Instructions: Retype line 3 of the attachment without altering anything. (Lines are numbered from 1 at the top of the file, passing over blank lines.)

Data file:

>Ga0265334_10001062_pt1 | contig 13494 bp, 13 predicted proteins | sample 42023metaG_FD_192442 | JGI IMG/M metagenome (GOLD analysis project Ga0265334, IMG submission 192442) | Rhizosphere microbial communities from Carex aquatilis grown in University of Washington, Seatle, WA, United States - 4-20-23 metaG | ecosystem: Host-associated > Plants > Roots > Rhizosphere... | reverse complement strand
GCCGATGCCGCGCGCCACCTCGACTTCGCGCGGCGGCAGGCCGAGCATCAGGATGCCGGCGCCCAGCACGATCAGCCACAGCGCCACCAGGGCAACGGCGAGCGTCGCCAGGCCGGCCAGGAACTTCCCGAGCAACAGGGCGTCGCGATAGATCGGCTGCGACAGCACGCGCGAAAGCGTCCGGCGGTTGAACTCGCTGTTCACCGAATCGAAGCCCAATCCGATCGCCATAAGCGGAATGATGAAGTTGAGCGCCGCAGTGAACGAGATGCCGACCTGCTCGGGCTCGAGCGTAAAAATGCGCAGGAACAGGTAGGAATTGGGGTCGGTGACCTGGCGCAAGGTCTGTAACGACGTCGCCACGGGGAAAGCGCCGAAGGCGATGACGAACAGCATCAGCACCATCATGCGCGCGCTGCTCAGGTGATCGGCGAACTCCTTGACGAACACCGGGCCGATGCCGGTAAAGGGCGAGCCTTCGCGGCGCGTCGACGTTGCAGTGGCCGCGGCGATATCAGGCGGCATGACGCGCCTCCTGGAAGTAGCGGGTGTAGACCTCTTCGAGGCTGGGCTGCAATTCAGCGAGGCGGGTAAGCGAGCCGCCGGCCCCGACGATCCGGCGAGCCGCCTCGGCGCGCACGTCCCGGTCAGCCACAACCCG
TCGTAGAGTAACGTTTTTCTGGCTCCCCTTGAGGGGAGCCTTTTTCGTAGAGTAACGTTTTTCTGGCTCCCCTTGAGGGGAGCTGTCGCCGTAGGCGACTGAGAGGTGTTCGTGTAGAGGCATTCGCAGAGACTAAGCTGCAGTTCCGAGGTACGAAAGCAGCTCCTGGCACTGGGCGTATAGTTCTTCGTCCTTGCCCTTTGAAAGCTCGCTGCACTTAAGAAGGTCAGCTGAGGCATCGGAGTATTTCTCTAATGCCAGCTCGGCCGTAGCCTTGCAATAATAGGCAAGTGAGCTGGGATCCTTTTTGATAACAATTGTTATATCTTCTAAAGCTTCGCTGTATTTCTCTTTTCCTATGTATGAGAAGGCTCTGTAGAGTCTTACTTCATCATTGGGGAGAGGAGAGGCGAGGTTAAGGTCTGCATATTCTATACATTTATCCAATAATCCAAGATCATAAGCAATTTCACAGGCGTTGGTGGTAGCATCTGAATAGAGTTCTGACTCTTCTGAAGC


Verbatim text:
TCGTAGAGTAACGTTTTTCTGGCTCCCCTTGAGGGGAGCCTTTTTCGTAGAGTAACGTTTTTCTGGCTCCCCTTGAGGGGAGCTGTCGCCGTAGGCGACTGAGAGGTGTTCGTGTAGAGGCATTCGCAGAGACTAAGCTGCAGTTCCGAGGTACGAAAGCAGCTCCTGGCACTGGGCGTATAGTTCTTCGTCCTTGCCCTTTGAAAGCTCGCTGCACTTAAGAAGGTCAGCTGAGGCATCGGAGTATTTCTCTAATGCCAGCTCGGCCGTAGCCTTGCAATAATAGGCAAGTGAGCTGGGATCCTTTTTGATAACAATTGTTATATCTTCTAAAGCTTCGCTGTATTTCTCTTTTCCTATGTATGAGAAGGCTCTGTAGAGTCTTACTTCATCATTGGGGAGAGGAGAGGCGAGGTTAAGGTCTGCATATTCTATACATTTATCCAATAATCCAAGATCATAAGCAATTTCACAGGCGTTGGTGGTAGCATCTGAATAGAGTTCTGACTCTTCTGAAGC